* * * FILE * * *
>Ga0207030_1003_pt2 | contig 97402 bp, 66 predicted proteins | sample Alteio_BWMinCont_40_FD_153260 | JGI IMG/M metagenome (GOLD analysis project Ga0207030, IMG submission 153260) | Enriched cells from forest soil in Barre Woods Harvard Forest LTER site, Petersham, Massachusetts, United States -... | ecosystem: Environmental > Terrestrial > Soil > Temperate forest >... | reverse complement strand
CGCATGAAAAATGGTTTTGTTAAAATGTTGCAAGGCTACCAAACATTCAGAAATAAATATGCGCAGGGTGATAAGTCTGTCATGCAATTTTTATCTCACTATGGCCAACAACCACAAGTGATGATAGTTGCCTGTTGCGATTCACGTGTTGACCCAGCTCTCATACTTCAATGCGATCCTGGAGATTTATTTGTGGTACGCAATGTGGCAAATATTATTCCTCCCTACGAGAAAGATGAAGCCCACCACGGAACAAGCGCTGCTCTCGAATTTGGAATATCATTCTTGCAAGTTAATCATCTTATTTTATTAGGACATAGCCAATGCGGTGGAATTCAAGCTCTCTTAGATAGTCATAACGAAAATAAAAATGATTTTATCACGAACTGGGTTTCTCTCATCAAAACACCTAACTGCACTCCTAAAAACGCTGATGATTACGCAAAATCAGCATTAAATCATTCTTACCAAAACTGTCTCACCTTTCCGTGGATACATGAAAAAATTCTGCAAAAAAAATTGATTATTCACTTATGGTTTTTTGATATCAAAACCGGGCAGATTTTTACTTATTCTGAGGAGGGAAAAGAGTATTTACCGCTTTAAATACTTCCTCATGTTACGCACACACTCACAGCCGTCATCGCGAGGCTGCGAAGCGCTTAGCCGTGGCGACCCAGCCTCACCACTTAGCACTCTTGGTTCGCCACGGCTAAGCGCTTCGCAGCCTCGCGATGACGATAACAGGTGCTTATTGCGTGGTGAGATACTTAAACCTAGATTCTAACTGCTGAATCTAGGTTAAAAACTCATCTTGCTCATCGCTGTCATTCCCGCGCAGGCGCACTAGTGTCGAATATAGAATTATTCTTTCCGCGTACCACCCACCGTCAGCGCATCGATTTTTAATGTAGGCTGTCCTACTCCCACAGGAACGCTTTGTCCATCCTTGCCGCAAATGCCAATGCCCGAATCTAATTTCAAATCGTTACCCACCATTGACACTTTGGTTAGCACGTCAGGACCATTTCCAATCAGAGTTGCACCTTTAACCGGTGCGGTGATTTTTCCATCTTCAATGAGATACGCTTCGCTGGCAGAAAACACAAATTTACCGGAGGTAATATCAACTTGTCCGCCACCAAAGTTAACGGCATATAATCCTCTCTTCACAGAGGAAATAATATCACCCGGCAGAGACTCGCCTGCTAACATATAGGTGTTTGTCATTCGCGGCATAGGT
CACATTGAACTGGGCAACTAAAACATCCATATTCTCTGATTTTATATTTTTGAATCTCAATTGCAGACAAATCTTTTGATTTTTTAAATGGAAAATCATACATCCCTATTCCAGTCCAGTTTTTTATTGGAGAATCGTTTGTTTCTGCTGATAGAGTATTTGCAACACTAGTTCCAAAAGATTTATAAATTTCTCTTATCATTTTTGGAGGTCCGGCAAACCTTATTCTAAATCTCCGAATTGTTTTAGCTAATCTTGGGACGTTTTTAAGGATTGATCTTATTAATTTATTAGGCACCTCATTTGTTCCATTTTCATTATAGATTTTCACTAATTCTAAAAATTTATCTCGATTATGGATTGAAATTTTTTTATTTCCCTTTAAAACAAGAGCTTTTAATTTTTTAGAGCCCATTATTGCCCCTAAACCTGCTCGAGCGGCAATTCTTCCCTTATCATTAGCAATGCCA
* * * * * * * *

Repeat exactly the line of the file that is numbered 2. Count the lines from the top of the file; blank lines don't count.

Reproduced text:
CGCATGAAAAATGGTTTTGTTAAAATGTTGCAAGGCTACCAAACATTCAGAAATAAATATGCGCAGGGTGATAAGTCTGTCATGCAATTTTTATCTCACTATGGCCAACAACCACAAGTGATGATAGTTGCCTGTTGCGATTCACGTGTTGACCCAGCTCTCATACTTCAATGCGATCCTGGAGATTTATTTGTGGTACGCAATGTGGCAAATATTATTCCTCCCTACGAGAAAGATGAAGCCCACCACGGAACAAGCGCTGCTCTCGAATTTGGAATATCATTCTTGCAAGTTAATCATCTTATTTTATTAGGACATAGCCAATGCGGTGGAATTCAAGCTCTCTTAGATAGTCATAACGAAAATAAAAATGATTTTATCACGAACTGGGTTTCTCTCATCAAAACACCTAACTGCACTCCTAAAAACGCTGATGATTACGCAAAATCAGCATTAAATCATTCTTACCAAAACTGTCTCACCTTTCCGTGGATACATGAAAAAATTCTGCAAAAAAAATTGATTATTCACTTATGGTTTTTTGATATCAAAACCGGGCAGATTTTTACTTATTCTGAGGAGGGAAAAGAGTATTTACCGCTTTAAATACTTCCTCATGTTACGCACACACTCACAGCCGTCATCGCGAGGCTGCGAAGCGCTTAGCCGTGGCGACCCAGCCTCACCACTTAGCACTCTTGGTTCGCCACGGCTAAGCGCTTCGCAGCCTCGCGATGACGATAACAGGTGCTTATTGCGTGGTGAGATACTTAAACCTAGATTCTAACTGCTGAATCTAGGTTAAAAACTCATCTTGCTCATCGCTGTCATTCCCGCGCAGGCGCACTAGTGTCGAATATAGAATTATTCTTTCCGCGTACCACCCACCGTCAGCGCATCGATTTTTAATGTAGGCTGTCCTACTCCCACAGGAACGCTTTGTCCATCCTTGCCGCAAATGCCAATGCCCGAATCTAATTTCAAATCGTTACCCACCATTGACACTTTGGTTAGCACGTCAGGACCATTTCCAATCAGAGTTGCACCTTTAACCGGTGCGGTGATTTTTCCATCTTCAATGAGATACGCTTCGCTGGCAGAAAACACAAATTTACCGGAGGTAATATCAACTTGTCCGCCACCAAAGTTAACGGCATATAATCCTCTCTTCACAGAGGAAATAATATCACCCGGCAGAGACTCGCCTGCTAACATATAGGTGTTTGTCATTCGCGGCATAGGT